NASHVILLE, Tenn. (WTVF) — The vendor behind the state’s TNReady test system has responded to the state’s scathing audit.
The Tennessee Comptroller’s office released its findings back in December , saying the test was, "plagued with numerous issues including login delays, slow servers and software bugs."
The controversial assessment test left teachers frustrated, students confused and parents angered.
On Thursday, the test’s vendor – Questar Assessment, Inc. – responded to the audit.
“We understand the frustration with TNReady testing last spring,” says Questar Assessment Chief Operating Officer Brad Baumgartner. “We have a long history of successfully serving our customers, and we look forward to continuing those partnerships in the future.”
The audit also found that many of TNReady’s issues were primarily because Questar Assessment, Inc.’s performance and updates to the system.
“While Questar does not agree with several of the Tennessee Comptroller’s findings, we appreciate the thorough nature of the audit and inclusion in the process,” Questar responded.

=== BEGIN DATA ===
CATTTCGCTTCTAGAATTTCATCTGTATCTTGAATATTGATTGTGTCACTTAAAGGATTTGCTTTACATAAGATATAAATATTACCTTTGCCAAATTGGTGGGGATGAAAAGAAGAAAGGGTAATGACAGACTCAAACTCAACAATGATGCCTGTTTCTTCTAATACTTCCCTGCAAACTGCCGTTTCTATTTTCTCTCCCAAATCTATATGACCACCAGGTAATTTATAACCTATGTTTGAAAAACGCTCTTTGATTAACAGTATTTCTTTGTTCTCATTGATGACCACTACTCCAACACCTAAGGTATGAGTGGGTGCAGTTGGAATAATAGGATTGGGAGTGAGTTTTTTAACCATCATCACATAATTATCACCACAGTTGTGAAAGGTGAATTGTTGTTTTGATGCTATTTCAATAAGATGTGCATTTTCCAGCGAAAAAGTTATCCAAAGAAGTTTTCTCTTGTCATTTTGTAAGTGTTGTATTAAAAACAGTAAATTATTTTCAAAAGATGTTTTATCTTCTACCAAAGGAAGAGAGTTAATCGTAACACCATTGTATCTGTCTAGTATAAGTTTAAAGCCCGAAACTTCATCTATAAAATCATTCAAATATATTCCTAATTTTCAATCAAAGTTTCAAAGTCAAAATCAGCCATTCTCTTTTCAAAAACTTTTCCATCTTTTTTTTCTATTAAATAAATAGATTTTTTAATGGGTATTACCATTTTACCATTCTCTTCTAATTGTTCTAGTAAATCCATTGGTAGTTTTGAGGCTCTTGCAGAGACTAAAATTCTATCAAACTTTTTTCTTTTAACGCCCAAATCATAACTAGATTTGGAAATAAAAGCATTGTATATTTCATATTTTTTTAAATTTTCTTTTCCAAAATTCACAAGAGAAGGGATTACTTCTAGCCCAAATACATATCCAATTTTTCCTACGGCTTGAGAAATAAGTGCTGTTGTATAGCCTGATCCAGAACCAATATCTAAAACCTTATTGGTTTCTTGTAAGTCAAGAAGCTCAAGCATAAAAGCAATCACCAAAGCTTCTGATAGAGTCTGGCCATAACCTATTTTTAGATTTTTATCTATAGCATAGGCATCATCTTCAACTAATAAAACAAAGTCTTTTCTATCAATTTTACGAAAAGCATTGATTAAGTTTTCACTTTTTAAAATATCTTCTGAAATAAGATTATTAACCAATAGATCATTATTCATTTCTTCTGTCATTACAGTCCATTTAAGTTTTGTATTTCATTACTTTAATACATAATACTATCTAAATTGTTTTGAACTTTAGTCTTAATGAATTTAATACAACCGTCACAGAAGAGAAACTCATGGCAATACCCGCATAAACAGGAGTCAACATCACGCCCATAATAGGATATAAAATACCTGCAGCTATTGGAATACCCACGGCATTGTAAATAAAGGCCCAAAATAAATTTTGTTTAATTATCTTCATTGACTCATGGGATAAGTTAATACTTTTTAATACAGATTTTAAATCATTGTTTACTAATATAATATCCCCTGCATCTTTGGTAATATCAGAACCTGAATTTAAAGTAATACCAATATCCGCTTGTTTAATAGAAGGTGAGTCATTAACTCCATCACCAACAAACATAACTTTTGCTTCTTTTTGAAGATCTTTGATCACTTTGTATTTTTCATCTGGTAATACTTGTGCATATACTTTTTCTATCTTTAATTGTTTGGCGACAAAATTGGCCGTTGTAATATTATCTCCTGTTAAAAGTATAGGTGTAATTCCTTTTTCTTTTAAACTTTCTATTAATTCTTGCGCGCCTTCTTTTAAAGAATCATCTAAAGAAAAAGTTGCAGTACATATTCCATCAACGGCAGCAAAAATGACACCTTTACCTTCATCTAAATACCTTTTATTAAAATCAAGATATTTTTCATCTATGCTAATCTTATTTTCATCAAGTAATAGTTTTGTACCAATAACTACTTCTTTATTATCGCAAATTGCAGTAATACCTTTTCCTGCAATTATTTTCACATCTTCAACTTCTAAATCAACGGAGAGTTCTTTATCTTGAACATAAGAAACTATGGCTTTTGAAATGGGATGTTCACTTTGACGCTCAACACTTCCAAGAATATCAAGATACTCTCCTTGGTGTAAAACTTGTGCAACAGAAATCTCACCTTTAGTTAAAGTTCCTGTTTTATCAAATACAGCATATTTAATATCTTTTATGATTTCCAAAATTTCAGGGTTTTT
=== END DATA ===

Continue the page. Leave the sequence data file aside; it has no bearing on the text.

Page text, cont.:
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The report also claimed that Questar was not adequately staffed during testing. The company says its since “implemented a process to improve outbound communication with state and district staff should an event of this nature occur in the future.”
“Because we had never experienced an issue of this magnitude, we had not developed appropriate outbound communication channels that would have better informed state and district staff. These channels are now in place, thanks to the work of the Tennessee Department of Education and Questar. Our centers will continue to be properly staffed for any additional questions,” Baumgartner said.
As TNReady testing began on April 16 , numerous issues were reported with the test, including the inability for students to be able to login or to save their tests. The problems continued through the end of the month.
As a result, state officials have said they have begun the search for a new vendor for the 2019-2020 school year.
Governor Bill Haslam called it one of his "biggest frustrations" due to the constant failure that plagued the test.